On the Friday before Labor Day, the Bureau of Labor Statistics released its monthly report, The Employment Situation. It reported good news — the unemployment rate dropped to 8..4%, higher than in February before the pandemic hit. We added 1.4 million jobs last month, the highest gain since the corona recession began. But while this is progress, it is no cause for celebration.
The Black unemployment rate remains double-digit and has not dropped as rapidly as either the overall rate or the white rate, 7.3%. Eleven million fewer people held jobs in August than in March. And the “rebound” is not spread evenly across populations. The top 10% have already recovered. The bottom 40 or 50% are still struggling.
Democratic vice presidential nominee Kamala Harris told CNN that “one in five mothers is describing her children as hungry.” The lines at the food banks have not gone down, and in some communities, they are getting longer. Once thought to be relatively immune to the virus, small-town America is now being hit, and forcefully. The challenge is that there are fewer hospitals or health care facilities in rural areas. Economic recovery is dependent on the development of a COVID-19 vaccine, which the current president says will be ready in October or November. More realistic voices, such as Dr. Anthony Fauci, say a vaccine might not be ready until next summer or even later.
The bottom line is that the macro-indicators may show some progress, but a deeper dive is far less optimistic. Hundreds of thousands of small businesses, including 40% of Black-owned companies, have closed, resulting in permanent job loss. Some of the hardest-hit industries include the leisure industries — travel, dining and more. Women, especially women of color, heavily populate some of these industries. While COVID-19 hit women of color harder than others, recovery will not make these women whole.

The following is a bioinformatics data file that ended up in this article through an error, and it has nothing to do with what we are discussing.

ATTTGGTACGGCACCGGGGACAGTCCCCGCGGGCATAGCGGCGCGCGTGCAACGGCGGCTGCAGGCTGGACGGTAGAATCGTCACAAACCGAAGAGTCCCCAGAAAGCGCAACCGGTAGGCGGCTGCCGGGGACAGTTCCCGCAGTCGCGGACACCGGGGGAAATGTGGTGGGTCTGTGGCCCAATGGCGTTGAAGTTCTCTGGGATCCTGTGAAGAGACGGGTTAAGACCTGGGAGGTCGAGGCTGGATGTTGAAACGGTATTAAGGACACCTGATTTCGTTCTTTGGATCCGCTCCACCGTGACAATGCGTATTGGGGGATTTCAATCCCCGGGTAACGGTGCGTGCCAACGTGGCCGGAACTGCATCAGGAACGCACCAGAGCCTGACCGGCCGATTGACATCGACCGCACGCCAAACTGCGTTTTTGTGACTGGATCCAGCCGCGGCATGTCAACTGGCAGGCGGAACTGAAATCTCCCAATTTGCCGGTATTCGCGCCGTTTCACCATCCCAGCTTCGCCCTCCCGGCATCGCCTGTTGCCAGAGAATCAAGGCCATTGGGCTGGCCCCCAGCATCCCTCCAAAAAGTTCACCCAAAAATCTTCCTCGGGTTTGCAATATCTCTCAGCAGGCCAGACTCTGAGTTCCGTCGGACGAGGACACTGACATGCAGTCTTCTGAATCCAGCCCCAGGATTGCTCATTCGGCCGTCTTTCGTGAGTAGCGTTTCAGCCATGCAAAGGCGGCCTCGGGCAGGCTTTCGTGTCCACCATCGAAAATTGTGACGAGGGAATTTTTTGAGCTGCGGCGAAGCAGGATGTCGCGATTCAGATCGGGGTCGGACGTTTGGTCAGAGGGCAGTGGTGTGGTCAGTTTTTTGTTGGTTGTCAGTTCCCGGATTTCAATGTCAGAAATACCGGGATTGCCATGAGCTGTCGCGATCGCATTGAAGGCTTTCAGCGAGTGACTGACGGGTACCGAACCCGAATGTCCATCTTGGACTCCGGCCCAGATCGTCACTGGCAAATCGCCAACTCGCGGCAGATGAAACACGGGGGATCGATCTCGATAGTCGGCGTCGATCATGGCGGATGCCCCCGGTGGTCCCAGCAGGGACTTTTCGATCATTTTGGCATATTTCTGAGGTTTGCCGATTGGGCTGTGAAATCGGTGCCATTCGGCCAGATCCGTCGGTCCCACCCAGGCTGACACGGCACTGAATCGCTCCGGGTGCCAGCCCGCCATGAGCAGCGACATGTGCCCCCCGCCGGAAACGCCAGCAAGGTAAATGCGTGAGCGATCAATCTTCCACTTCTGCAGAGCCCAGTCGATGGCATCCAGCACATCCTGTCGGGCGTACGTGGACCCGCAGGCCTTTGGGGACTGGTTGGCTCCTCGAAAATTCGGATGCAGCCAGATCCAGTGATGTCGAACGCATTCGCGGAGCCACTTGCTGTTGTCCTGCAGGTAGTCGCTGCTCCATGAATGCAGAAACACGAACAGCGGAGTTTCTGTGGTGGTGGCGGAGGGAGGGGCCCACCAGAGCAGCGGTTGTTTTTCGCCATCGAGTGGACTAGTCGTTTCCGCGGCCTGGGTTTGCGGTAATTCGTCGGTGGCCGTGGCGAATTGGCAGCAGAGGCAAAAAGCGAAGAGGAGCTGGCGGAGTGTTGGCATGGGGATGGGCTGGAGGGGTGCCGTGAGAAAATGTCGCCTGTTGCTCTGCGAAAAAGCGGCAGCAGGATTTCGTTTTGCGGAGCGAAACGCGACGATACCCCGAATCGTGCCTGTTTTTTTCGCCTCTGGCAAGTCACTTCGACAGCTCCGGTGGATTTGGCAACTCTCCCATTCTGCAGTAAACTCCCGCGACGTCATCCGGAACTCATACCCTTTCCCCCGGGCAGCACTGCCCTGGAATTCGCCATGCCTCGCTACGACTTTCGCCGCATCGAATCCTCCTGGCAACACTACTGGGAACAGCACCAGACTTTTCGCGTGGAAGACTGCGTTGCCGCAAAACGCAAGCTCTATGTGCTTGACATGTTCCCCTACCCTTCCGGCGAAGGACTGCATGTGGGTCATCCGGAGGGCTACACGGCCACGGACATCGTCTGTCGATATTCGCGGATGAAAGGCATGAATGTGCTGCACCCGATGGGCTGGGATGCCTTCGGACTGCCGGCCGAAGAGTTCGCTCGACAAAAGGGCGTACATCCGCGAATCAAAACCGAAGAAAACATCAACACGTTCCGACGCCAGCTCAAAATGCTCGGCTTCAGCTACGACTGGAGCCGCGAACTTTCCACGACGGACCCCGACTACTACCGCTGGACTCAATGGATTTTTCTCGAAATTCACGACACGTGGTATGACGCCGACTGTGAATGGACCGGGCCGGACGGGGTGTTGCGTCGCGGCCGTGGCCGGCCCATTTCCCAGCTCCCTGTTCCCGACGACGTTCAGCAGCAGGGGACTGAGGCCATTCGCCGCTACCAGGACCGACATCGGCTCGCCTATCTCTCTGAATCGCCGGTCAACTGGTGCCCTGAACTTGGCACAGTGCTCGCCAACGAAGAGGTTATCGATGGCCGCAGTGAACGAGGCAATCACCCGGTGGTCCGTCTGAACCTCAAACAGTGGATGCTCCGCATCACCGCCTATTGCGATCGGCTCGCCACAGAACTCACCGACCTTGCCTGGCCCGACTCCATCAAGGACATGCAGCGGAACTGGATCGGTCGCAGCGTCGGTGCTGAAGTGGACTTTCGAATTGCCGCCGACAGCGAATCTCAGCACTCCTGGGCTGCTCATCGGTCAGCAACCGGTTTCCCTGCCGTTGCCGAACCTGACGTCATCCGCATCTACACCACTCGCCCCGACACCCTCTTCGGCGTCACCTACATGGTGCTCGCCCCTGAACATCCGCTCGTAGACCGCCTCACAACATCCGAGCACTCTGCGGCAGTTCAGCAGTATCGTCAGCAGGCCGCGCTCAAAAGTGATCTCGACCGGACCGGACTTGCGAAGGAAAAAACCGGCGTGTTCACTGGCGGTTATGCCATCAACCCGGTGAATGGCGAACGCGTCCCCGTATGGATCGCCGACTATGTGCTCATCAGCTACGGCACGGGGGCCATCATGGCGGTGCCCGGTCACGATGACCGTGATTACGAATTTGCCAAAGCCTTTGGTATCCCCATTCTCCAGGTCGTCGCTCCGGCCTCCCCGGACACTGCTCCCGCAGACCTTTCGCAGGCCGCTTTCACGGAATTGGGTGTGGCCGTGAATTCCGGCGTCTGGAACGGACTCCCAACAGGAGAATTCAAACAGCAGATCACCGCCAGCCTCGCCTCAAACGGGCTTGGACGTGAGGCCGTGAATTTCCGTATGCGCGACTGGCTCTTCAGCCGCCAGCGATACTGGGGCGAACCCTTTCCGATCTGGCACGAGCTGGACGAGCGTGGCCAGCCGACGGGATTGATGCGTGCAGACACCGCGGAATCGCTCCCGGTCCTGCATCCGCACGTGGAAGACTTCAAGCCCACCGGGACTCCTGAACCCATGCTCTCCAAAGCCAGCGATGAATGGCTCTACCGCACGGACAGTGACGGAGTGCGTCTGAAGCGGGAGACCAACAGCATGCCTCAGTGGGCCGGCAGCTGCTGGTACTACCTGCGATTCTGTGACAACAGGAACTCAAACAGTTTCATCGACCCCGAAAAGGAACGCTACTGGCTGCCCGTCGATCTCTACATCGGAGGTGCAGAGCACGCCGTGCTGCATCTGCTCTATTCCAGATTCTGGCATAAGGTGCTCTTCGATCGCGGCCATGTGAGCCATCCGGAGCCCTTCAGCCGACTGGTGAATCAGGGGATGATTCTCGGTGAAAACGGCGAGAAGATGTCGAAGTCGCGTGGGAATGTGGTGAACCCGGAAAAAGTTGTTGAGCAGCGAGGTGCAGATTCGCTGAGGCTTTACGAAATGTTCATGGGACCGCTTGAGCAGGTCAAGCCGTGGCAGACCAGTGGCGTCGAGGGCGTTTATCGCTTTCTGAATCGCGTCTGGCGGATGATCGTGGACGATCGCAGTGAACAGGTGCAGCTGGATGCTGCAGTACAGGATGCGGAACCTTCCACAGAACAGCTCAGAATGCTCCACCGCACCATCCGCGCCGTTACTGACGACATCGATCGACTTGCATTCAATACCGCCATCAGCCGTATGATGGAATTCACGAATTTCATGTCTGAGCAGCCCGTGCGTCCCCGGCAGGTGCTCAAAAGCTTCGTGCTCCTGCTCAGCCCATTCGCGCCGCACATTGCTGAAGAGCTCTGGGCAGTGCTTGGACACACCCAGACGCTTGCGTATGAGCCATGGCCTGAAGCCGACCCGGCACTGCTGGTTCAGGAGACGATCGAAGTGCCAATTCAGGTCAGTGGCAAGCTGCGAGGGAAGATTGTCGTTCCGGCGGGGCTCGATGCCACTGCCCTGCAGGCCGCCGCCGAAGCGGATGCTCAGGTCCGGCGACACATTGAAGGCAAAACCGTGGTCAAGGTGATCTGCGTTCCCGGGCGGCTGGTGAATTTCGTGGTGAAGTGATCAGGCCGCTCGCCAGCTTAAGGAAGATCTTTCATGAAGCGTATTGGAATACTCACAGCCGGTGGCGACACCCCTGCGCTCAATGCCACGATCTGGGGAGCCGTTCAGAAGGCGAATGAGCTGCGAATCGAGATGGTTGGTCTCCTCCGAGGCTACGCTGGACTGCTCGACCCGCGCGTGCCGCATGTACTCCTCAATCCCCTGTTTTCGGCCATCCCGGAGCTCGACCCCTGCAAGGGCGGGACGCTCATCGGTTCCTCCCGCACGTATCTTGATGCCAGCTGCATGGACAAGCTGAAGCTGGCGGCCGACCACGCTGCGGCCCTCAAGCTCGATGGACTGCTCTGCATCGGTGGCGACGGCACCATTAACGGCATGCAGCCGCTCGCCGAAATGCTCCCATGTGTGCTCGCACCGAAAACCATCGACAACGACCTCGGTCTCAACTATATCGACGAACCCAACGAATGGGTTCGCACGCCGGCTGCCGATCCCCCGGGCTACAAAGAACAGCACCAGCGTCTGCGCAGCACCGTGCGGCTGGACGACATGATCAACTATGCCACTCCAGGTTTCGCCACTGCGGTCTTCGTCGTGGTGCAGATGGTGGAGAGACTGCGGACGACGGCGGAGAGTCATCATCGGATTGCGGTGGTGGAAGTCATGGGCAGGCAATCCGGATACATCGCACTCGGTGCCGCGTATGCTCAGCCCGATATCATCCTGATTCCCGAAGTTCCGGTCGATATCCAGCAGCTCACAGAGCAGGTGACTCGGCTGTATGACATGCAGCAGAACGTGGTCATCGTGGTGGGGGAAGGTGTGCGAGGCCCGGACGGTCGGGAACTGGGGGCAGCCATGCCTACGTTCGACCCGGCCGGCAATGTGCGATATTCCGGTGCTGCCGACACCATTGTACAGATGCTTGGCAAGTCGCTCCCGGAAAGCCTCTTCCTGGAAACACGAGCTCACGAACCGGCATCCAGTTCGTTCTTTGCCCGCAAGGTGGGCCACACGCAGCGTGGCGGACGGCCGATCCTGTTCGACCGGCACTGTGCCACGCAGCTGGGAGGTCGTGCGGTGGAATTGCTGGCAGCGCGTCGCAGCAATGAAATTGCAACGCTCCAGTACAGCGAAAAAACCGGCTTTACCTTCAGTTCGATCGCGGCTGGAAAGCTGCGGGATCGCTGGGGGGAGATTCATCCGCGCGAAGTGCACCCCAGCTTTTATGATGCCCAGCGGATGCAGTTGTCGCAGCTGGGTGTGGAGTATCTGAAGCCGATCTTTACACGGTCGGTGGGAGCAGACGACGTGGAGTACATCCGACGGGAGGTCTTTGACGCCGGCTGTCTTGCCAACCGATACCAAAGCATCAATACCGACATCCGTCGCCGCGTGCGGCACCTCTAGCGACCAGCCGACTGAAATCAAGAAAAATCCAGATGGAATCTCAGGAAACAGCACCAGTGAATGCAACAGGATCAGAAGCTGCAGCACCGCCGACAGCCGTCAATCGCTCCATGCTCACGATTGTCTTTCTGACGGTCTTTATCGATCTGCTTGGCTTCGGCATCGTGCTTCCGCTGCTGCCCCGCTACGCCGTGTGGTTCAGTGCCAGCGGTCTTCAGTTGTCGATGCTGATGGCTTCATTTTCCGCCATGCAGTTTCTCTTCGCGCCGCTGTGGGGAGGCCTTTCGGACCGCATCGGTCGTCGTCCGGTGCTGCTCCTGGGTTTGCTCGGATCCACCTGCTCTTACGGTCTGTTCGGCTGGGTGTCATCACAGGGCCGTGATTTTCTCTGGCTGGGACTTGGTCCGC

The economy will not regain its position from early March. Indeed, the slight comeback in leisure industries has been partly a function of people enjoying safer, outdoor dining. The colder it gets, the more likely it is that people will choose to pass up dining out in favor of eating at home. People bought more groceries between March and August, not wanting to risk the possibility of contagion. Many have cautiously begun to eat out again, but restaurants lose money when they reduce seating because of social distancing.
By mid-September, we will know whether the Labor Day weekend has sparked another COVID-19 outbreak. And if there is another outbreak, count on the economy to slow again.
Congress could at least prevent some of this if the Senate passed the HEROES (Health and Economic Recovery Omnibus Emergency Solutions) Act, which would extend unemployment insurance, provide relief for cities and states, and provide money for schools. The HEROES legislation has been caught in partisan drama, with a bipartisan group of Congressional representatives passing it, but with Senate Majority Leader Mitch McConnell failing to even put the legislation up to a vote. Some Republicans dispute the need for the HEROES Act because of the latest unemployment rate data. But many states and local jurisdictions will lay off public servants — teachers, police officers, sanitation workers, transportation workers, health care workers and others, pushing the unemployment rate back up.
The August Employment Situation report has more good news than bad. It indicates that for the fourth month in a row, things are improving. But this improvement is not enough, and it could be much better if our legislators would offer some assistance, especially to those at the bottom. Even though 45 has made the economy his issue, repeatedly proclaiming that he created “the best economy in the world” until COVID-19, his inability to grasp the many ways that COVID-19 will continue to plague the economy raises issues about his sagacity and discernment.
Don’t celebrate the rebound yet. Don’t stop the pressure either. The Senate must pass the HEROES Act or face the consequences. If we want economic recovery AND economic justice, we must vote.
Malveaux is a D.C.-based economist and author.